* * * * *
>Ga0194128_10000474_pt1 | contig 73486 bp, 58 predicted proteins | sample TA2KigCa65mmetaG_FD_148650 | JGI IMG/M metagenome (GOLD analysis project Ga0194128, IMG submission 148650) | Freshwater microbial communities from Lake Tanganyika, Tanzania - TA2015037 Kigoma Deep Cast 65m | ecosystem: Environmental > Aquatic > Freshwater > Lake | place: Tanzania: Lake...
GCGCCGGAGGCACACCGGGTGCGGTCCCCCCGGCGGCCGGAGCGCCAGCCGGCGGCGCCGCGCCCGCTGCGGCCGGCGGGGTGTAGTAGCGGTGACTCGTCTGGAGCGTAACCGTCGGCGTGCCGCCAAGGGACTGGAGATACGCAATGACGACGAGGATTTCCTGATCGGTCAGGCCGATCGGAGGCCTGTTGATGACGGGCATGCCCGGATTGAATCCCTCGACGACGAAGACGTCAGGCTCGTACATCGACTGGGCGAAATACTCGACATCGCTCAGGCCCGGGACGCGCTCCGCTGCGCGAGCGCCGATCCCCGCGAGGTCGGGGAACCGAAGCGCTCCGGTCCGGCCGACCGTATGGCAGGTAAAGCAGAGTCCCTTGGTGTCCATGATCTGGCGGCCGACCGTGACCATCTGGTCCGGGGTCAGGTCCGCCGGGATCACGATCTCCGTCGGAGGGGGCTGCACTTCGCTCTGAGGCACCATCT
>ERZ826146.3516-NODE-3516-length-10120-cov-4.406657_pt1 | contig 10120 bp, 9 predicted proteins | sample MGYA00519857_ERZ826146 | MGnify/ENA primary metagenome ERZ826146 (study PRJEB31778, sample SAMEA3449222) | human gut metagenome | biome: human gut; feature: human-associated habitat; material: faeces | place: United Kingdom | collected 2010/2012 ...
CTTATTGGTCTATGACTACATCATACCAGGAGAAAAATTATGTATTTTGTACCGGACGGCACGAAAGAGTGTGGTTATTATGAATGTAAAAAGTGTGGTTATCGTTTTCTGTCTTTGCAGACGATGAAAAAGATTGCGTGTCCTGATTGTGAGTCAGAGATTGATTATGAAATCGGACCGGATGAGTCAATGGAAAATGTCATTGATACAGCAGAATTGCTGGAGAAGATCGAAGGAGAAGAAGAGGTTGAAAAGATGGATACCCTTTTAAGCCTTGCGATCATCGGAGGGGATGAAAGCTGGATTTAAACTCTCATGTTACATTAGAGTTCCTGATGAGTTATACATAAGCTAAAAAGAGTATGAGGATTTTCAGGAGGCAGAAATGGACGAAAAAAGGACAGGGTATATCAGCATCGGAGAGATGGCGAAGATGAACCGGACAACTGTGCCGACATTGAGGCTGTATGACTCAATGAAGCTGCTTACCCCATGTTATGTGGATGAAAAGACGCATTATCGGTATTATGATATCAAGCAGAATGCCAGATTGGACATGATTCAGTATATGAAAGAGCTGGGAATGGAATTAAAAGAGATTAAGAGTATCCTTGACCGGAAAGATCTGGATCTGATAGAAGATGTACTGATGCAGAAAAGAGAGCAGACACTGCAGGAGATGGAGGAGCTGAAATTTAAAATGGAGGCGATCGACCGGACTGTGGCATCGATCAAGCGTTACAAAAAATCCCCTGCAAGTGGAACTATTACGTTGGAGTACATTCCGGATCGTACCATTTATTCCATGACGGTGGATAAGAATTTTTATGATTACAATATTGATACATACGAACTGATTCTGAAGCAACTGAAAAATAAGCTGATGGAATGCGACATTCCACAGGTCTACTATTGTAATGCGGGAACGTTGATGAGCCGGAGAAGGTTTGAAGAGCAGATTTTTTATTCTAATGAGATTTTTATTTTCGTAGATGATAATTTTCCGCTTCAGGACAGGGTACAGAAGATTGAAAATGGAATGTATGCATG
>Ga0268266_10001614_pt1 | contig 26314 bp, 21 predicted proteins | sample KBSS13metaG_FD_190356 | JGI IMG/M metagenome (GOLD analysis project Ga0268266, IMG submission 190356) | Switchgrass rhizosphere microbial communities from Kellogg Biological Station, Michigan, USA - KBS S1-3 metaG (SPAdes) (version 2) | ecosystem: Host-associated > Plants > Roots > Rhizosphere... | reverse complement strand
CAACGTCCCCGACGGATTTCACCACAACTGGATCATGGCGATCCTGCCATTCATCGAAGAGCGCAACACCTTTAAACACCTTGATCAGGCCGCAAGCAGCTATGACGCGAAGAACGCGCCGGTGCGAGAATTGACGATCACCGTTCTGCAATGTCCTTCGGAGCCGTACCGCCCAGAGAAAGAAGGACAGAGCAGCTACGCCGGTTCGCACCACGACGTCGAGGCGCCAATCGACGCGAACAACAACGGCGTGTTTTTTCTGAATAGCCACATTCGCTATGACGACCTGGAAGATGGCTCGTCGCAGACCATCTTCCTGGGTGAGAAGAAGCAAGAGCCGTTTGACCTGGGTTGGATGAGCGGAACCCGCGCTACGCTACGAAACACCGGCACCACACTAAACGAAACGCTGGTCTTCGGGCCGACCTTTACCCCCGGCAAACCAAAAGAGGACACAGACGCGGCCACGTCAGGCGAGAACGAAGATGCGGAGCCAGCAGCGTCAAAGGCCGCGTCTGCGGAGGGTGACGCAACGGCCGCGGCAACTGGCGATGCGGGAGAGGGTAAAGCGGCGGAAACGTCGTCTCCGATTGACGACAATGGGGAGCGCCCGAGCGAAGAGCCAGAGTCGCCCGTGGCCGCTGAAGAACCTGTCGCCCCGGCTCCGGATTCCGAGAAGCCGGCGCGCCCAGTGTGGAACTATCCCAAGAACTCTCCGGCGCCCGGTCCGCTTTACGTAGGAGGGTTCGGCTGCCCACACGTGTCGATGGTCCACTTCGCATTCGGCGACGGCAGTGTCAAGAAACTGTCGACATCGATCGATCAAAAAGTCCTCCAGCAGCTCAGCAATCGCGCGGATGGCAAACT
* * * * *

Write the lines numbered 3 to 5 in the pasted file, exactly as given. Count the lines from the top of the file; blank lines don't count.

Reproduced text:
>ERZ826146.3516-NODE-3516-length-10120-cov-4.406657_pt1 | contig 10120 bp, 9 predicted proteins | sample MGYA00519857_ERZ826146 | MGnify/ENA primary metagenome ERZ826146 (study PRJEB31778, sample SAMEA3449222) | human gut metagenome | biome: human gut; feature: human-associated habitat; material: faeces | place: United Kingdom | collected 2010/2012 ...
CTTATTGGTCTATGACTACATCATACCAGGAGAAAAATTATGTATTTTGTACCGGACGGCACGAAAGAGTGTGGTTATTATGAATGTAAAAAGTGTGGTTATCGTTTTCTGTCTTTGCAGACGATGAAAAAGATTGCGTGTCCTGATTGTGAGTCAGAGATTGATTATGAAATCGGACCGGATGAGTCAATGGAAAATGTCATTGATACAGCAGAATTGCTGGAGAAGATCGAAGGAGAAGAAGAGGTTGAAAAGATGGATACCCTTTTAAGCCTTGCGATCATCGGAGGGGATGAAAGCTGGATTTAAACTCTCATGTTACATTAGAGTTCCTGATGAGTTATACATAAGCTAAAAAGAGTATGAGGATTTTCAGGAGGCAGAAATGGACGAAAAAAGGACAGGGTATATCAGCATCGGAGAGATGGCGAAGATGAACCGGACAACTGTGCCGACATTGAGGCTGTATGACTCAATGAAGCTGCTTACCCCATGTTATGTGGATGAAAAGACGCATTATCGGTATTATGATATCAAGCAGAATGCCAGATTGGACATGATTCAGTATATGAAAGAGCTGGGAATGGAATTAAAAGAGATTAAGAGTATCCTTGACCGGAAAGATCTGGATCTGATAGAAGATGTACTGATGCAGAAAAGAGAGCAGACACTGCAGGAGATGGAGGAGCTGAAATTTAAAATGGAGGCGATCGACCGGACTGTGGCATCGATCAAGCGTTACAAAAAATCCCCTGCAAGTGGAACTATTACGTTGGAGTACATTCCGGATCGTACCATTTATTCCATGACGGTGGATAAGAATTTTTATGATTACAATATTGATACATACGAACTGATTCTGAAGCAACTGAAAAATAAGCTGATGGAATGCGACATTCCACAGGTCTACTATTGTAATGCGGGAACGTTGATGAGCCGGAGAAGGTTTGAAGAGCAGATTTTTTATTCTAATGAGATTTTTATTTTCGTAGATGATAATTTTCCGCTTCAGGACAGGGTACAGAAGATTGAAAATGGAATGTATGCATG
>Ga0268266_10001614_pt1 | contig 26314 bp, 21 predicted proteins | sample KBSS13metaG_FD_190356 | JGI IMG/M metagenome (GOLD analysis project Ga0268266, IMG submission 190356) | Switchgrass rhizosphere microbial communities from Kellogg Biological Station, Michigan, USA - KBS S1-3 metaG (SPAdes) (version 2) | ecosystem: Host-associated > Plants > Roots > Rhizosphere... | reverse complement strand